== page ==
Ann Theodore Foundation and Milken Institute Award Grants
Six teams share over $3 million for 2-year sarcoidosis research studies
The Ann Theodore Foundation and the Milken Institute have awarded more than $3 million to six research teams nationwide to study sarcoidosis topics ranging from risk factors for the poorly understood disease to its underlying mechanisms.
The Ann Theodore Foundation Breakthrough Sarcoidosis Initiative grant program seeks to understand the biology of sarcoidosis and learn more about its genetic, molecular, and immunological aspects. This year’s awardees will present their findings at an annual retreat and publish them in an open-access journal, according to a press release by the Milken Institute, a nonprofit organization.
Sarcoidosis is characterized by clusters of immune cells called granulomas that form in various parts of the body, often in the lungs. Symptoms can include difficulty breathing, irregular heartbeats, joint pain, eye inflammation, and fatigue.
Recipients of the two-year grants who lead the teams include:
- Shaikh Atif, PhD, University of Colorado. The project aims to analyze the role of a common airborne fungus called Aspergillus nidulans in the development of Lofgren syndrome, an acute form of sarcoidosis. A mouse model of the fungus will also be created for future studies.
- Jonathan Chrispin, MD, Johns Hopkins University. This project will seek to develop an algorithm that can use electrical recordings and heart images to predict patients’ risk of sudden cardiac death. It could lead to a better understanding of when medical intervention is needed.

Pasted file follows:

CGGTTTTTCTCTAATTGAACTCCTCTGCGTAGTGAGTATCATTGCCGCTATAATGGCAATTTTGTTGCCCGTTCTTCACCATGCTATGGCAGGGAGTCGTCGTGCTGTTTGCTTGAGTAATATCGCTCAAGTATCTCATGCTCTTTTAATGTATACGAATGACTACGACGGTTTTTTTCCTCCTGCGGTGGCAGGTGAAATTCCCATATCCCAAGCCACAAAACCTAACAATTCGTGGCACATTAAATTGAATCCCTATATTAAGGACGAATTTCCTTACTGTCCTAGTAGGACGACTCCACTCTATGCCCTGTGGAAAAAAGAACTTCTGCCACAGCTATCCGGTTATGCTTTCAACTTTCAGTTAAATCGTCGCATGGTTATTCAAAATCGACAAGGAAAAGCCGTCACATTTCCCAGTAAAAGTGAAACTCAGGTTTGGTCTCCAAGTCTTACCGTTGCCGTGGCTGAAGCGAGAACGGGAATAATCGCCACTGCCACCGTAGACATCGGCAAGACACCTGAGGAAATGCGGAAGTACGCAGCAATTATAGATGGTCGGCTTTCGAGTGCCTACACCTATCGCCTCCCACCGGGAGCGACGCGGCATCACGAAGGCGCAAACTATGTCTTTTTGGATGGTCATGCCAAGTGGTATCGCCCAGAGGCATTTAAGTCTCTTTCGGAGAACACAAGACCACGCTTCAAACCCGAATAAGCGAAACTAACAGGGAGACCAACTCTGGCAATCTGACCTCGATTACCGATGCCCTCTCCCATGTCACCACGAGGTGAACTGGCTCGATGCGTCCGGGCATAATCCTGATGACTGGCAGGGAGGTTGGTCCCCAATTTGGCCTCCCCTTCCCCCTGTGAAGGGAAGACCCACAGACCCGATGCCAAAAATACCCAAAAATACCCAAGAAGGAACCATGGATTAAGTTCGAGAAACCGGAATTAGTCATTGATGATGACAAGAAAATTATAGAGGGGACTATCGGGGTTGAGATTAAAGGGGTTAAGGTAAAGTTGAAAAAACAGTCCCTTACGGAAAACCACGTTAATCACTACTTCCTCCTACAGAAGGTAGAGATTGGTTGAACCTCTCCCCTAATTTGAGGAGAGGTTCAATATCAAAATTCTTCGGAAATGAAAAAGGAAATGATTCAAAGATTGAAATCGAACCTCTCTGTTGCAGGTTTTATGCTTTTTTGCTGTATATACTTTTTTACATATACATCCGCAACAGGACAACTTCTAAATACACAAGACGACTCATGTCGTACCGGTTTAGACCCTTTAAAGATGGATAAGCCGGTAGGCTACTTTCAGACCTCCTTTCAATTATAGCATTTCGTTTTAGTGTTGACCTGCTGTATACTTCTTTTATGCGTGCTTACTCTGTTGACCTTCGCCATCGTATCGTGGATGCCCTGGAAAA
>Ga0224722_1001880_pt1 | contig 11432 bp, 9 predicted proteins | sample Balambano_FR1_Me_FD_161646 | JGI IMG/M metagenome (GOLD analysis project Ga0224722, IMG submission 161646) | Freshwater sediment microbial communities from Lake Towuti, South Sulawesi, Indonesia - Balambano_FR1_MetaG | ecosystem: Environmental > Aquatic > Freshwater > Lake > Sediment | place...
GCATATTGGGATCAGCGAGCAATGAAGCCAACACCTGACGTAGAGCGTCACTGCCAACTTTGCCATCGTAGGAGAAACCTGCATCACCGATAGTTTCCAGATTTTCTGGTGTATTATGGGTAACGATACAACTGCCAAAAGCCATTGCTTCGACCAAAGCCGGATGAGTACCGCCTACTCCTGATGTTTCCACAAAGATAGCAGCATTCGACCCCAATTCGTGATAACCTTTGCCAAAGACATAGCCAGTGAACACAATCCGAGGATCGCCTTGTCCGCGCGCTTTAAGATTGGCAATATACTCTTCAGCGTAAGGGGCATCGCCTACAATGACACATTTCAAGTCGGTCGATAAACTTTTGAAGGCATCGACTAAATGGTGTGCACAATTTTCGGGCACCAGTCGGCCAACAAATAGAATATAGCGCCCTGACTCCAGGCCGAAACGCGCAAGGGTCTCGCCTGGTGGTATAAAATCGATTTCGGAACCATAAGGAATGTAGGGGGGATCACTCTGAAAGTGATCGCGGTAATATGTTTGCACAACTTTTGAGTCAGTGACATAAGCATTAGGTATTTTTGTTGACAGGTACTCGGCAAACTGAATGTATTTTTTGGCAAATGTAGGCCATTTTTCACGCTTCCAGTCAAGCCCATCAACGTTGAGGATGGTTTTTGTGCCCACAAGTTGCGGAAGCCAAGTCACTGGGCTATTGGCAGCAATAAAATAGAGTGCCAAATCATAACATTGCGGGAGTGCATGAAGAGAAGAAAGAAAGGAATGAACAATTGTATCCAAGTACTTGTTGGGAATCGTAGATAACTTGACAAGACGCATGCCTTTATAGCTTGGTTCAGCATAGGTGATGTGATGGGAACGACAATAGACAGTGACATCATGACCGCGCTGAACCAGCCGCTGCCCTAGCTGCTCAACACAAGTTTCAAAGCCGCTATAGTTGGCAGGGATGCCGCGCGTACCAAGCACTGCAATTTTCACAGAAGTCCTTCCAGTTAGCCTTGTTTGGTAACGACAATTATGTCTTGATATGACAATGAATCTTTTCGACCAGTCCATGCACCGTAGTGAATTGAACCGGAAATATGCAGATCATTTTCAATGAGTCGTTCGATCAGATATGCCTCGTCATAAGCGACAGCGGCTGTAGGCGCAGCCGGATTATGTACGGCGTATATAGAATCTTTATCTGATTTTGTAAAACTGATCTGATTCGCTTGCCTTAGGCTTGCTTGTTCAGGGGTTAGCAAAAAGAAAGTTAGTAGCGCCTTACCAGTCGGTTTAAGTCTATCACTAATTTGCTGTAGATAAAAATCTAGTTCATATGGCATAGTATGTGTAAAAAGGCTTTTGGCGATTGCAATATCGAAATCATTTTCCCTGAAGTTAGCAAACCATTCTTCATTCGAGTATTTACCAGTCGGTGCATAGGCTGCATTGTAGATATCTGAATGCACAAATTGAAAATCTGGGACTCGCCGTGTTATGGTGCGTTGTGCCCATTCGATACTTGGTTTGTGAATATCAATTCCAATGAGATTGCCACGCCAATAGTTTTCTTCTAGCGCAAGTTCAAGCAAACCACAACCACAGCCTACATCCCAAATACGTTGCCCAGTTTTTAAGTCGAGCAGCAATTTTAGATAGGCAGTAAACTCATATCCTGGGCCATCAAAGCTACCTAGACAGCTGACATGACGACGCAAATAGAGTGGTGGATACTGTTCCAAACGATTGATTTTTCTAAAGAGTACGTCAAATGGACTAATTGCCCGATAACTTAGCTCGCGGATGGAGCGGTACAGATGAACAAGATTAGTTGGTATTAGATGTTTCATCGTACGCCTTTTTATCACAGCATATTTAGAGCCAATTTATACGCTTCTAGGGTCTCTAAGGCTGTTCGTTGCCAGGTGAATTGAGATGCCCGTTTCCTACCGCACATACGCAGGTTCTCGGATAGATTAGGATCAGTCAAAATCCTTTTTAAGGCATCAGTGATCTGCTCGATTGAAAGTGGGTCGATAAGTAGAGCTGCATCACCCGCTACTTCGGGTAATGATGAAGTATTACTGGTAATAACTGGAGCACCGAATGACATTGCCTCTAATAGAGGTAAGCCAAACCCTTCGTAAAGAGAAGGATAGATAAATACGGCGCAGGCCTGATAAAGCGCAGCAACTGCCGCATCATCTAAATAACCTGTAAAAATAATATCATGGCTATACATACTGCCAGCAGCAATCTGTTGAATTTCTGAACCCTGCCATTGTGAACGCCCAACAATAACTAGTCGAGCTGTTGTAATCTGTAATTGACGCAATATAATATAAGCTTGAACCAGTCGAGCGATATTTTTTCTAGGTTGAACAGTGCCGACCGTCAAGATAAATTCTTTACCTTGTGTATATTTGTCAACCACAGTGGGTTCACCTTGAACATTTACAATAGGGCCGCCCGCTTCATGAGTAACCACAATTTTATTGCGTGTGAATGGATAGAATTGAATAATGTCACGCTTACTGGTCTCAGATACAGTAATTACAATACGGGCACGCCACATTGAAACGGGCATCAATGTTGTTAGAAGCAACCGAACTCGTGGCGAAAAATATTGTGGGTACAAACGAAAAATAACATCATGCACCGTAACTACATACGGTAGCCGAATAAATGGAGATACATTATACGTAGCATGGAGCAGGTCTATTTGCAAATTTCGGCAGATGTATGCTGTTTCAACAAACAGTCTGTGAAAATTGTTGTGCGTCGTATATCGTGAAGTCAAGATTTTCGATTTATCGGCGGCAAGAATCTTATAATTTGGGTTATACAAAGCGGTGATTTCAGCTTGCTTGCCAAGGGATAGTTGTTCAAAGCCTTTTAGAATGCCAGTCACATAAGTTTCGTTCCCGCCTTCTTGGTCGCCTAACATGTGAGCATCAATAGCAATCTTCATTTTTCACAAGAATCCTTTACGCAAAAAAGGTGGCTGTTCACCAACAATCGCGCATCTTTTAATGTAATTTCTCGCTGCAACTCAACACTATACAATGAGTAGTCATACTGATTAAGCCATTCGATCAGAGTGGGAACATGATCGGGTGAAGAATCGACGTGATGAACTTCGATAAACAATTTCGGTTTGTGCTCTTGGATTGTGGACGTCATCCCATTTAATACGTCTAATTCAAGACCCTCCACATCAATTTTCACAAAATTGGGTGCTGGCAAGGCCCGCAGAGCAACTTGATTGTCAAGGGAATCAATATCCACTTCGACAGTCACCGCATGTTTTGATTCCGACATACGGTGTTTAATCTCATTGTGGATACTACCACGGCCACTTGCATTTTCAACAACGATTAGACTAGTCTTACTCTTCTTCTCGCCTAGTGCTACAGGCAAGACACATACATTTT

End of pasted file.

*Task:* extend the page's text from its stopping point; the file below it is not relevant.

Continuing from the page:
- Alejandro Pezzulo Colmenares, MD, University of Iowa. This study will utilize a noninvasive method to gauge how patients’ nasal cells respond genetically to the disease. This novel approach could ultimately help determine individuals’ prognosis and help scientists learn more about sarcoidosis.
- Ravi Karra, MD, Duke University. This project aims to better understand the role of granulomas in forming sarcoidosis to learn more about disease risk factors.
- Laura Koth, MD, University of California, San Francisco. This research aims to determine whether molecular factors that signal immune cell exhaustion and genetic aging are related to disease outcomes. A prognostic model will be developed that potentially could be used to predict outcomes in lung sarcoidosis.
- Li Li, MD, PhD, National Jewish Health. This project aims to better understand how genetic modifications can affect disease progression and severity, which could provide a better understanding of which genes carry more risk for sarcoidosis development and severity.
The Milken Institute’s Center for Strategic Philanthropy and the Ann Theodore Foundation opened the grant program last year to advance discoveries to better understand the inflammatory condition, which particularly affects African Americans.
Each cycle, the program seeks to award four to six two-year grants to doctorate-level researchers. Projects are eligible for up to $460,000 over two years in direct and indirect costs. Interdisciplinary teams that include a sarcoidosis expert and a scientist from a separate field, but whose studies relate to the sarcoidosis project, may receive up to $575,000 in overall costs over two years.
Applications for the next round of grants are open to scientists at institutions globally through Jan. 10. Letters of intent are due on Oct. 26. Go here for the program’s request for proposals. For more information, send an email to [email protected]